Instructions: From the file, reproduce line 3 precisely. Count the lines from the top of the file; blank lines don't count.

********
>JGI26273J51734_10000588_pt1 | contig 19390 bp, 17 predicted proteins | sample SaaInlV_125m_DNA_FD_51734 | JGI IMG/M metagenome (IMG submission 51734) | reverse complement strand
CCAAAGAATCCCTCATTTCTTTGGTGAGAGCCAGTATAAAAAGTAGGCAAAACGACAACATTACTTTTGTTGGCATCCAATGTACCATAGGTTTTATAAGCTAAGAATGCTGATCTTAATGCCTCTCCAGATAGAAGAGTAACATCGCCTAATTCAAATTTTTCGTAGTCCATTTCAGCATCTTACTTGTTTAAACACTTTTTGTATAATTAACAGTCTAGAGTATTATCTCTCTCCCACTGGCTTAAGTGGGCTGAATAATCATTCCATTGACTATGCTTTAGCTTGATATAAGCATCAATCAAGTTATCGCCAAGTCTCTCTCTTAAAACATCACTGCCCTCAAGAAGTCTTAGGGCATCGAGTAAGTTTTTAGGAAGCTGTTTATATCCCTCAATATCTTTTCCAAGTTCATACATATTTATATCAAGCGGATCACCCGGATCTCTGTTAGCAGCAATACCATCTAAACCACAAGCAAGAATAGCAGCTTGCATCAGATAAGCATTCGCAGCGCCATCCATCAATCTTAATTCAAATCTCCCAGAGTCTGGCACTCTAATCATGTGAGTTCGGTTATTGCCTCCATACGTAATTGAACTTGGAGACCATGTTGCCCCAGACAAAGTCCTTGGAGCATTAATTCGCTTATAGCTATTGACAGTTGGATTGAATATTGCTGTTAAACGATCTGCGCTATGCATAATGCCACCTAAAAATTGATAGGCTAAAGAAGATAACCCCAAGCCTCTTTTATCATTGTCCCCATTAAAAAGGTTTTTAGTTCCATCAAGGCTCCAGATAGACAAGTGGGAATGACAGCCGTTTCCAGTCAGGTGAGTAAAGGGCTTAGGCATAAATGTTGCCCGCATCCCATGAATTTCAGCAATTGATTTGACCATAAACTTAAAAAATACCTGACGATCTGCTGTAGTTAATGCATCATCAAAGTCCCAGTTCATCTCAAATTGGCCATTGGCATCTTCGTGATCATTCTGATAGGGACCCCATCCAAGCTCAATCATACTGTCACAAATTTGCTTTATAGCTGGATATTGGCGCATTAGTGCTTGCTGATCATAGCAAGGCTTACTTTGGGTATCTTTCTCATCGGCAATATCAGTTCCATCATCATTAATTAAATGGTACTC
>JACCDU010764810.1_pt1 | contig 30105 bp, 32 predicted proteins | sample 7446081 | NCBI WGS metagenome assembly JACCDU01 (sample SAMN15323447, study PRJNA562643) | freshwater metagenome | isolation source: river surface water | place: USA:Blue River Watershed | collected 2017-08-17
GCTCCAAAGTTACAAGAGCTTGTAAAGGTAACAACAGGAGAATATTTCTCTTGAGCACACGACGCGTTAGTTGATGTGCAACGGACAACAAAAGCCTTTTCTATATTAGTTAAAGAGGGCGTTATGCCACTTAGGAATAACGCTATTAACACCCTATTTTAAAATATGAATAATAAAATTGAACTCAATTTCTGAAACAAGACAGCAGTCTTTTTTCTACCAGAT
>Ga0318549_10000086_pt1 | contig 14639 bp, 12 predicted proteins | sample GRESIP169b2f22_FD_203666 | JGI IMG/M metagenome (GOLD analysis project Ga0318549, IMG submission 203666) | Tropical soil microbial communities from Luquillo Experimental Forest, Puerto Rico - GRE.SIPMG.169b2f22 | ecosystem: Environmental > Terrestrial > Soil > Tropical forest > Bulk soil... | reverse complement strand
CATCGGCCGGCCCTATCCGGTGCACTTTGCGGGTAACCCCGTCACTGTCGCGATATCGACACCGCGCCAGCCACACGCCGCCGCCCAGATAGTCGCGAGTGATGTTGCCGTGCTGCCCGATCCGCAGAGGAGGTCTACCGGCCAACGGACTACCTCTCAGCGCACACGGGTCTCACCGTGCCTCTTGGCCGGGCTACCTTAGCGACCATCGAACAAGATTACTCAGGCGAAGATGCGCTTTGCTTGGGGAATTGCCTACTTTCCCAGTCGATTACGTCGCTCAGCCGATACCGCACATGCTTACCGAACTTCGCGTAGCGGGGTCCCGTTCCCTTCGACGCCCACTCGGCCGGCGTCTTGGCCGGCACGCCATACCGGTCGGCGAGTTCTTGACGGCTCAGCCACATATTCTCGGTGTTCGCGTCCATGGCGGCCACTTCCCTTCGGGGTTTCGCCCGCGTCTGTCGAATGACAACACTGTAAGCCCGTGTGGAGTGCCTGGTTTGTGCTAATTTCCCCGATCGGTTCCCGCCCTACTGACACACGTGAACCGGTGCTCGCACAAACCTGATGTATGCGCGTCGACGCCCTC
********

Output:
>JACCDU010764810.1_pt1 | contig 30105 bp, 32 predicted proteins | sample 7446081 | NCBI WGS metagenome assembly JACCDU01 (sample SAMN15323447, study PRJNA562643) | freshwater metagenome | isolation source: river surface water | place: USA:Blue River Watershed | collected 2017-08-17